One of the most useful aspects of blockchain is the immutability factor.
If the balance changes on Ethereum, it cannot be reversed. Even if fixed, an error will always be part of the paper trail.
This immutability can be leveraged in a subtle way to dramatically reduce the administrative activities of companies.
To understand how this may be possible we must understand how we count today and the history of counting.
Today, we count in an abstract manner using numbers. ‘Things’ used to be represented as physical symbols until a method was found to go from images to text.
Abstraction occurred to make the ‘data processing’ of information more efficient.
Today, we count using tools for counting. The primary tool is the calculator. The extension of the calculator is the spreadsheet.
We enter numbers into the spreadsheet and add a column for what the numbers represent – and that is how we count the world around us. The numbers change and we save the versions.
This method is used for share registers too.
A company literally takes an excel spreadsheet and adds the names of the shareholders in one column, adds the address of the shareholders in another column and the number of shares in a third. When a change happens, someone in the company opens the correct version of the share register, updates it, and then prints and signs.
These processes are evidentially extremely inadequate for a process that needs to be 100% accurate.
The fact remains that small companies don’t have the time to sit down and do everything correctly. A small errors can accumulate over time, which turns into a larger problem that needs to be solved.
When startup clients make inconsistent filings with the Company Registrar. After a period it became difficult to know exactly who exactly the shareholders were.
The blockchain therefore offers a practically free immutable counting system.
How does it do it?
What is fascinating is that it can do so using the most primitive method known to mankind: ‘accounting tokens’.
Five thousand years ago we used what are referred to as 'accounting tokens'.These were physical objects that represented a commodity such as a sheep or wheat. To count the physical object, you would need an equal amount of the accounting tokens.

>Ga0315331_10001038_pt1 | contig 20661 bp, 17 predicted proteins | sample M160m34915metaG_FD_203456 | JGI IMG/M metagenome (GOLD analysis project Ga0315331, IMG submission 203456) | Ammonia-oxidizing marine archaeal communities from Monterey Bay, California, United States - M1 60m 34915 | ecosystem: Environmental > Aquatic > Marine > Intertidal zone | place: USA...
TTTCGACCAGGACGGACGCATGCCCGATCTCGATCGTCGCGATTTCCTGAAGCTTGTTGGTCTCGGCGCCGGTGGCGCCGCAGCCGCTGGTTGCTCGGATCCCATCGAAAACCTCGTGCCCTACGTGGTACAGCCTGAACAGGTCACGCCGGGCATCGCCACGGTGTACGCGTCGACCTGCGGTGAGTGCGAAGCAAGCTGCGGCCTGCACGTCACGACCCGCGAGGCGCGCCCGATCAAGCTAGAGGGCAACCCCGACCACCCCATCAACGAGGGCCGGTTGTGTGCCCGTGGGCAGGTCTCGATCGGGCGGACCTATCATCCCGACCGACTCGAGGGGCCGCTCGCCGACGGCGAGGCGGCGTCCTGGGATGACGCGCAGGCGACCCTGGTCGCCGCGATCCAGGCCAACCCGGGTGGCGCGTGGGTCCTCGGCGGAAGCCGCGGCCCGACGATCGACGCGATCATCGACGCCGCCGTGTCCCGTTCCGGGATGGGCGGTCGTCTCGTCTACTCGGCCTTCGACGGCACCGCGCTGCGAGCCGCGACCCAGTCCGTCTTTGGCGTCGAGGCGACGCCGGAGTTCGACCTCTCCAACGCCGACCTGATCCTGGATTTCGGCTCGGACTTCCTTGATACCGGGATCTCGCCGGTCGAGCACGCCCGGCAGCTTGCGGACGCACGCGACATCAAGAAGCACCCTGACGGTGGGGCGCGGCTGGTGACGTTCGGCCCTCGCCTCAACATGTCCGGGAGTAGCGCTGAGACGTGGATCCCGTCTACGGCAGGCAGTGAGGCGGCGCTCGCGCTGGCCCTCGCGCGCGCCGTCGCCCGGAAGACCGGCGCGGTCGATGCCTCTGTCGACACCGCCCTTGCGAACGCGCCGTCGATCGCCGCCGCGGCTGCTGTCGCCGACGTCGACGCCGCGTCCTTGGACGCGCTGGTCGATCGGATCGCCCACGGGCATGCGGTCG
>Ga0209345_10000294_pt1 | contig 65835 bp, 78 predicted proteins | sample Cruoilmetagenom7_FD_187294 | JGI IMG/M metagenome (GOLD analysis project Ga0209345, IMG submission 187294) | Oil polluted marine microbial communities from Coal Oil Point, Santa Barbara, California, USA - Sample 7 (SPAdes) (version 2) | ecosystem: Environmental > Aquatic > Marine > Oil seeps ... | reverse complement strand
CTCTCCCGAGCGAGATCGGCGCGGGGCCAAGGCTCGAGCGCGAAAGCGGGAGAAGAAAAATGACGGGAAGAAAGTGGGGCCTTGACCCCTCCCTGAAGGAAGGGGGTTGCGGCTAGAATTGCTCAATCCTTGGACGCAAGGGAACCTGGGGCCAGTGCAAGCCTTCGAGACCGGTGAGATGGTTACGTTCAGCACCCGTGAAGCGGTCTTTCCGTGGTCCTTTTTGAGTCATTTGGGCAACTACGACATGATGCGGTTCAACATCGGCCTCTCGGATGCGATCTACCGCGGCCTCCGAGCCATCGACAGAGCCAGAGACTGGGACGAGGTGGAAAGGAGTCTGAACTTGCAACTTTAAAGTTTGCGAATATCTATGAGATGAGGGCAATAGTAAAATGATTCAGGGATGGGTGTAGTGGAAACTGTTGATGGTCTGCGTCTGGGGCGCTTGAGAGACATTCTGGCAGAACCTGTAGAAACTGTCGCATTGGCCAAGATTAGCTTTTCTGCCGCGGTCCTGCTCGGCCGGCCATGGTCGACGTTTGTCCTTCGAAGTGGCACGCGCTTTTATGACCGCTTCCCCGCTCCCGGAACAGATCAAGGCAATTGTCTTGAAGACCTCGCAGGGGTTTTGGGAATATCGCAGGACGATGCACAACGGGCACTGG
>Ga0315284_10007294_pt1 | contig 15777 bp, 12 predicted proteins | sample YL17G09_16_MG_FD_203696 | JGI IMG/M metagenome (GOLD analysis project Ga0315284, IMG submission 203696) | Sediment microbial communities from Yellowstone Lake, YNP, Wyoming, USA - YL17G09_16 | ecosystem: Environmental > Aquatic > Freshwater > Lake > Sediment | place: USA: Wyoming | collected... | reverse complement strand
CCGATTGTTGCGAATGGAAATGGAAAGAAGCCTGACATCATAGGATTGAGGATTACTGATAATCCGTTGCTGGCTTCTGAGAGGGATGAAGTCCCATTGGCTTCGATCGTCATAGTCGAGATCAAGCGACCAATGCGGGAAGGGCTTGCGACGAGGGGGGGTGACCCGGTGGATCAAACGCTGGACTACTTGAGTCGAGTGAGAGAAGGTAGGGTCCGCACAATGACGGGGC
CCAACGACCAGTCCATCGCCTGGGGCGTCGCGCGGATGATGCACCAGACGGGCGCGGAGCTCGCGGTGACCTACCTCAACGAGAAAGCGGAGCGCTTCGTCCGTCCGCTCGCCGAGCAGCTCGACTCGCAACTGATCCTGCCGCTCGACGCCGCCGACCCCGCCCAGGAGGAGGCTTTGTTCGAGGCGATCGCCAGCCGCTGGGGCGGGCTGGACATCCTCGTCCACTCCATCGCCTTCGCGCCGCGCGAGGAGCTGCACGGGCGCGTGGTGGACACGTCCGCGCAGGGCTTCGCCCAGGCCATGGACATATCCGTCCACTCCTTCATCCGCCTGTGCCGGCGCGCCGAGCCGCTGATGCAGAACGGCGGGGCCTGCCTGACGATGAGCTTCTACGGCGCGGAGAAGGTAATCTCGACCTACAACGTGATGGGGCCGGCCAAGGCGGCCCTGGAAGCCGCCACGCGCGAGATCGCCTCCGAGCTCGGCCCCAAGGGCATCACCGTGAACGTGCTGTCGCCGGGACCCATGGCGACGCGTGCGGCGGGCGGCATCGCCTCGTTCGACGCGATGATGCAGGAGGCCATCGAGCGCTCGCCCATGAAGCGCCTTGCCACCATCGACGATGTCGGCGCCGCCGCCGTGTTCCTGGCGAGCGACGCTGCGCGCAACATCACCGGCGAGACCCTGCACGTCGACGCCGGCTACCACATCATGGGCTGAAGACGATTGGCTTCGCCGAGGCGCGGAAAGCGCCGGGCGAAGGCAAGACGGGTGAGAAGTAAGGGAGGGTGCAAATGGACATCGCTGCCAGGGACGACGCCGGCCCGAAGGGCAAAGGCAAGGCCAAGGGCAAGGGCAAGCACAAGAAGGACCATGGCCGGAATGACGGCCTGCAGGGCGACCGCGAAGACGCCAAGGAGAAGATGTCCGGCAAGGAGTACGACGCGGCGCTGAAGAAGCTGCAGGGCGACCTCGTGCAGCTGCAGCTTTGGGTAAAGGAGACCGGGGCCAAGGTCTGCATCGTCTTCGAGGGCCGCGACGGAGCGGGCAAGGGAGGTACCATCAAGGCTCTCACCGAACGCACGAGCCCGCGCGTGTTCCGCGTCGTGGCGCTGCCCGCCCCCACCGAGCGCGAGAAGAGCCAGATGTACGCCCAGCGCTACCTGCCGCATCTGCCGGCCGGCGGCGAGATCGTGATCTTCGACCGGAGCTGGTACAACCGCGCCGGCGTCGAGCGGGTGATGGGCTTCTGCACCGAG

Typically, they were used in ancient Mesopotamia and found in a city called Tello.
These objects disappeared as we discovered numerical abstractions as a mean to count.
Physical accounting tokens are obviously not particularly scalable for accounting purposes.
Accounting tokens are a physical representation of the world around us. It is the rendering of a three-dimensional world in a physical three-dimensional form.
Our present accounting and counting methods render a three-dimensional world in a two-dimensional abstract form.
With blockchain, the Tellochain Method is a representation of a three-dimensional world or two-dimensional concept in a three-dimensional blockchain form.
The blockchain accounting tokens created are immutable and permanent therefore they can be said to exist in a three-dimensional manner.
With the Tellochain Method – using the share register as an example – a digital three-dimensional view of the share register is simply rendered.
A total amount of blockchain accounting tokens can be created and allows for the transfer of those tokens – the blockchain does the rest.
What is of particular interest, is that there are no regulations over how you should count.
The blockchain accounting tokens themselves are completely valueless.
So Tellochain is a fantastic way to administer all assets without trying immediately to transfer the existence of a real-world legal concepts such as a share onto a blockchain.
In essence, my view is that we must use this technology immediately.Not wait for 500 old years of legal history surrounding joint stock companies to be updated to appreciating the benefits of blockchain.
Now someone just needs to make a beautiful mobile UX to enable the blockchain spreadsheets generation to utilise all programming languages – not just Solidity.